The history of the Bridge of Remagen
The Bridge of Remagen was built during the First World War at the insistence of the German generals in order to bring more troops and war material to the Western Front.
The railway bridge was planned by the architect Karl Wiener from Mannheim. It was 325 m long, its clear height above the normal water level of the Rhine was 14.80 m, the highest point of the arch 29.25 m. The bridge carried two railway tracks and a footbridge. It was considered one of the most beautiful steel bridges over the Rhine.
On 7 March 1945, a small vanguard of the 9th US Armoured Division led by Lieutenant Karl H. Timmermann, who was of German origin, succeeded in capturing the bridge after the German defenders had failed in two attempts to demolish it. This conquest went down in the annals of war history as the "Miracle of Remagen". General Eisenhower is said to have exclaimed: "The bridge is worth its weight in gold".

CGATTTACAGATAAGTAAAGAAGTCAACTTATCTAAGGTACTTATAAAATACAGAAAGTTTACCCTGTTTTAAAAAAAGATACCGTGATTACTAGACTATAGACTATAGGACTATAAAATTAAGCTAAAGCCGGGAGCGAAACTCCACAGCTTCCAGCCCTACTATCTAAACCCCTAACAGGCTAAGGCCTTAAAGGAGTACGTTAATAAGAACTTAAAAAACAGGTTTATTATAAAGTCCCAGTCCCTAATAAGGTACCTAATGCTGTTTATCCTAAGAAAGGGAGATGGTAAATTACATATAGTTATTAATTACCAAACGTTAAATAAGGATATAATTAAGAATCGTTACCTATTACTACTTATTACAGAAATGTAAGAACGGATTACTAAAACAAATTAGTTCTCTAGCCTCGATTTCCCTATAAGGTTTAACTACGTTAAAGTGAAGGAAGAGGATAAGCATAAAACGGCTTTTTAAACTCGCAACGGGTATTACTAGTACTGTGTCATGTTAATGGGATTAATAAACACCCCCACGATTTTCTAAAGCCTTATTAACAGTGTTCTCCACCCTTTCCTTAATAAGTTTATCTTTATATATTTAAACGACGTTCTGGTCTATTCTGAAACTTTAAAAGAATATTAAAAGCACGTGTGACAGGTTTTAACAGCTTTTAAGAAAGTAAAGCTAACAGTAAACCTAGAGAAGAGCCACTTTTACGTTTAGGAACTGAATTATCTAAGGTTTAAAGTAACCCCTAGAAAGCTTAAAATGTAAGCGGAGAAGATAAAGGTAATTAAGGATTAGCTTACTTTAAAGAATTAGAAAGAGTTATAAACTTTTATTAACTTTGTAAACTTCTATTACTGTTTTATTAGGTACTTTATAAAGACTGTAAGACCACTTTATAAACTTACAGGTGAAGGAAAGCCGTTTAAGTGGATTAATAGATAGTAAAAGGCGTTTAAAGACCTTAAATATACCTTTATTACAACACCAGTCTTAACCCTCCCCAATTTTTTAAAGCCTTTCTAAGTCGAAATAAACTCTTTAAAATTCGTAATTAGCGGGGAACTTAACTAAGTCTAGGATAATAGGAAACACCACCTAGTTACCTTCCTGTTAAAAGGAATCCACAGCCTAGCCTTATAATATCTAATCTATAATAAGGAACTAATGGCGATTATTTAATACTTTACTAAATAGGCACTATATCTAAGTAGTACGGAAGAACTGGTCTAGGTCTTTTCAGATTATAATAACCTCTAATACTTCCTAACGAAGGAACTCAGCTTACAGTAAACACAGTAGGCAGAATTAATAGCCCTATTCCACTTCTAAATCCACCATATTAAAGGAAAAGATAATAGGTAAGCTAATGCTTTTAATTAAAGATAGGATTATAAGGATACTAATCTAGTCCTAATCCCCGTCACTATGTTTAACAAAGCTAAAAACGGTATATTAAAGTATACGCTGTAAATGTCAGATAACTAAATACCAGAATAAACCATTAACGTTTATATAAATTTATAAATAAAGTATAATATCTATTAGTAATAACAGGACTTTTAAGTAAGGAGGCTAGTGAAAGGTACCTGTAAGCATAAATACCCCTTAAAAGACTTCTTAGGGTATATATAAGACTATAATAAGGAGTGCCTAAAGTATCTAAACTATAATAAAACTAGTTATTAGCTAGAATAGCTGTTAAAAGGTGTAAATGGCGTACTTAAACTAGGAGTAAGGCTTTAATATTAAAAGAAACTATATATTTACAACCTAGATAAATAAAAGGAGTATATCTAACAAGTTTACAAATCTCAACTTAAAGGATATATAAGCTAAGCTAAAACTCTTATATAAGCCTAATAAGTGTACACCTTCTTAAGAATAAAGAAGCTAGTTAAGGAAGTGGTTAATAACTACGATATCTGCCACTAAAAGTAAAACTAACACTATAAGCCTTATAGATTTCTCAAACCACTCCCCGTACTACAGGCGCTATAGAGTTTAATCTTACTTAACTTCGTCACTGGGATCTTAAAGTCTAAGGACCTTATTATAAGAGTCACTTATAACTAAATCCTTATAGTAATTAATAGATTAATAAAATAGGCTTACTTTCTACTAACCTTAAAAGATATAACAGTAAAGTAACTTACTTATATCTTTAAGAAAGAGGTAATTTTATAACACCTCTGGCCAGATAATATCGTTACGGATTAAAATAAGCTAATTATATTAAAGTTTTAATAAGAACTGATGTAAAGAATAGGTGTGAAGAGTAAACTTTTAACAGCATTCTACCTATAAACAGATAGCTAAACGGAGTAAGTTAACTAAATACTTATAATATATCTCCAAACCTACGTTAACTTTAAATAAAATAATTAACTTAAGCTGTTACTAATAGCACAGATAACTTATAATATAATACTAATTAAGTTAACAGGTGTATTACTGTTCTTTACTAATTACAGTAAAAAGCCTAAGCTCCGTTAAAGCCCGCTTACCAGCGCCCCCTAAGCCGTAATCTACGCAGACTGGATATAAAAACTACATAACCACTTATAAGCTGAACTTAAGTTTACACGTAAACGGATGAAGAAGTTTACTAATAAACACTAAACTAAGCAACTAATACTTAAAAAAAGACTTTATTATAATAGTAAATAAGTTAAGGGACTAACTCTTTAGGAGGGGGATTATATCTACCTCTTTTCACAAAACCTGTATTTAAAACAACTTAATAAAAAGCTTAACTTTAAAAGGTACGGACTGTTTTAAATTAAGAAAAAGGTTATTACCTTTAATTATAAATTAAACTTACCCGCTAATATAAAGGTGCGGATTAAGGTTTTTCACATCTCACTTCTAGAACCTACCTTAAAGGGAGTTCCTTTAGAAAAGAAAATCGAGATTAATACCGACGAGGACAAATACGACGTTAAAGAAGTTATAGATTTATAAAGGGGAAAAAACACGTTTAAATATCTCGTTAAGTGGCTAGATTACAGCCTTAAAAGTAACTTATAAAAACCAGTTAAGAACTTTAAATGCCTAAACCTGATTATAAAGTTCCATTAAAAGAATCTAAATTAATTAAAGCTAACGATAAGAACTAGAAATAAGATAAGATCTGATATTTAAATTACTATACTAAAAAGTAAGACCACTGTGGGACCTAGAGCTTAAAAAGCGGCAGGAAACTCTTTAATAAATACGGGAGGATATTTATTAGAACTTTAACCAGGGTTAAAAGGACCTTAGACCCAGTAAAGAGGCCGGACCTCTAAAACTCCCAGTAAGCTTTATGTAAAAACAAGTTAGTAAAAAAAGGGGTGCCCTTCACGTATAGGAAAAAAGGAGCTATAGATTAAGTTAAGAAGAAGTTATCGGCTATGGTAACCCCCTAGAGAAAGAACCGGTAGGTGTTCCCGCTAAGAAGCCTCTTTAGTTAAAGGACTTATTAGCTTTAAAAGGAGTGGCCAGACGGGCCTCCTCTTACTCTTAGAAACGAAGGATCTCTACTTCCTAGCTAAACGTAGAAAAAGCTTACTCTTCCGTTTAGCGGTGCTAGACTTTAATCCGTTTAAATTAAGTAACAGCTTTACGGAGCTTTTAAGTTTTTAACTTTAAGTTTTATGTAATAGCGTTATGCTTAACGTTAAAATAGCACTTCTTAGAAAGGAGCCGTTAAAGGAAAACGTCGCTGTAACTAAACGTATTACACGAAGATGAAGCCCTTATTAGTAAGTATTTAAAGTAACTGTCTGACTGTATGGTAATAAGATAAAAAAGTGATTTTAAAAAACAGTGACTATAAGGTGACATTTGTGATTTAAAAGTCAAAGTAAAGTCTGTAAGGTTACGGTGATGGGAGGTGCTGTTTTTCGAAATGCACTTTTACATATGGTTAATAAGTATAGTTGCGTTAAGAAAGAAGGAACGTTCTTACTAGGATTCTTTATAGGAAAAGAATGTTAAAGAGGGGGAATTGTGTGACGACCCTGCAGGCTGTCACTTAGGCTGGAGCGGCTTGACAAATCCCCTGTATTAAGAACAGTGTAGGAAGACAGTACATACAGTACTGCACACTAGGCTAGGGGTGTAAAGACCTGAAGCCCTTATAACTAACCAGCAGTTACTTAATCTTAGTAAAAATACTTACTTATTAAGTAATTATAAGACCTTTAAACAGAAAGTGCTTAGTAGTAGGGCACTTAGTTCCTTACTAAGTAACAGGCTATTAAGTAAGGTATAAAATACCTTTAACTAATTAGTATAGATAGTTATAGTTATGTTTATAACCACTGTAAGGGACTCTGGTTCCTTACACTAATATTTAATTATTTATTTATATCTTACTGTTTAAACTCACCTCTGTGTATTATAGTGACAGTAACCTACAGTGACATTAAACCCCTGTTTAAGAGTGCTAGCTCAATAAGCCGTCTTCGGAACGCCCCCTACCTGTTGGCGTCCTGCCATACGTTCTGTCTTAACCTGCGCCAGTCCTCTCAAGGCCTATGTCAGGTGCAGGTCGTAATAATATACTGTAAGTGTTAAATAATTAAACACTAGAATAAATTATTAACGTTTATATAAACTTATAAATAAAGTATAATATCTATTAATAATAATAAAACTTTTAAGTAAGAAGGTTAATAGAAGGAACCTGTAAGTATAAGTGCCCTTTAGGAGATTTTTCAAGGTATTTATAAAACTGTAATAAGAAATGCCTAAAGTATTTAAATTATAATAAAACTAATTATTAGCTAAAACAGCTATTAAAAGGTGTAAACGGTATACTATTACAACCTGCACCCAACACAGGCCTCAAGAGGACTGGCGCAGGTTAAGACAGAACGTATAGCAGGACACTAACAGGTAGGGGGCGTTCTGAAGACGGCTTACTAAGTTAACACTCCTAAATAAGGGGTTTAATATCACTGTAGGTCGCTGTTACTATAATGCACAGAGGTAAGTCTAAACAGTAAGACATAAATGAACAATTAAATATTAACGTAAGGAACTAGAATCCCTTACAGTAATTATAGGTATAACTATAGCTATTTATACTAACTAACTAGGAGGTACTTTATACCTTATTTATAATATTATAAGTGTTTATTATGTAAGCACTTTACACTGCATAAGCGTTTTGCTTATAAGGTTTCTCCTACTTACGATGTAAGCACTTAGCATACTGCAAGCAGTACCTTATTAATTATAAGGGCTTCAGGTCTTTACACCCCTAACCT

The German army command desperately tried to bring down the bridge in the following days by bombing raids and combat floats. Hitler, in impotent rage, set up a summary court which sentenced five officers to death and had four of them shot in the Westerwald.
On 17 March, the badly damaged bridge collapsed, killing at least 30 American soldiers.
The rebuilding of the Ludendorff Bridge was never seriously discussed. The "hereditary enmity" with our western neighbours gave way to Franco-German friendship, overcoming the reason why it was built in 1918. At the end of the 1970s, the remaining pillars in the Rhine were blown up. Only the two towers on the left and right banks of the Rhine remained, as did the tunnel with the former connection to the Rhine line.
The bridge towers on the left bank of the Rhine now house the FRIEDENSMUSEUM Brücke von Remagen. In the tunnel on the right bank of the Rhine in Erpel, the association "ad Erpelle - Kunst- und Kulturkreis Erpel e.V." regularly stages plays, concerts and other cultural events. You can find the link to the Ad Erpelle website here. The bridge towers on the right bank of the Rhine are the property of Deutsche Bahn AG.
Currently, it is being considered to connect both sides at the historic site with a bicycle and pedestrian bridge.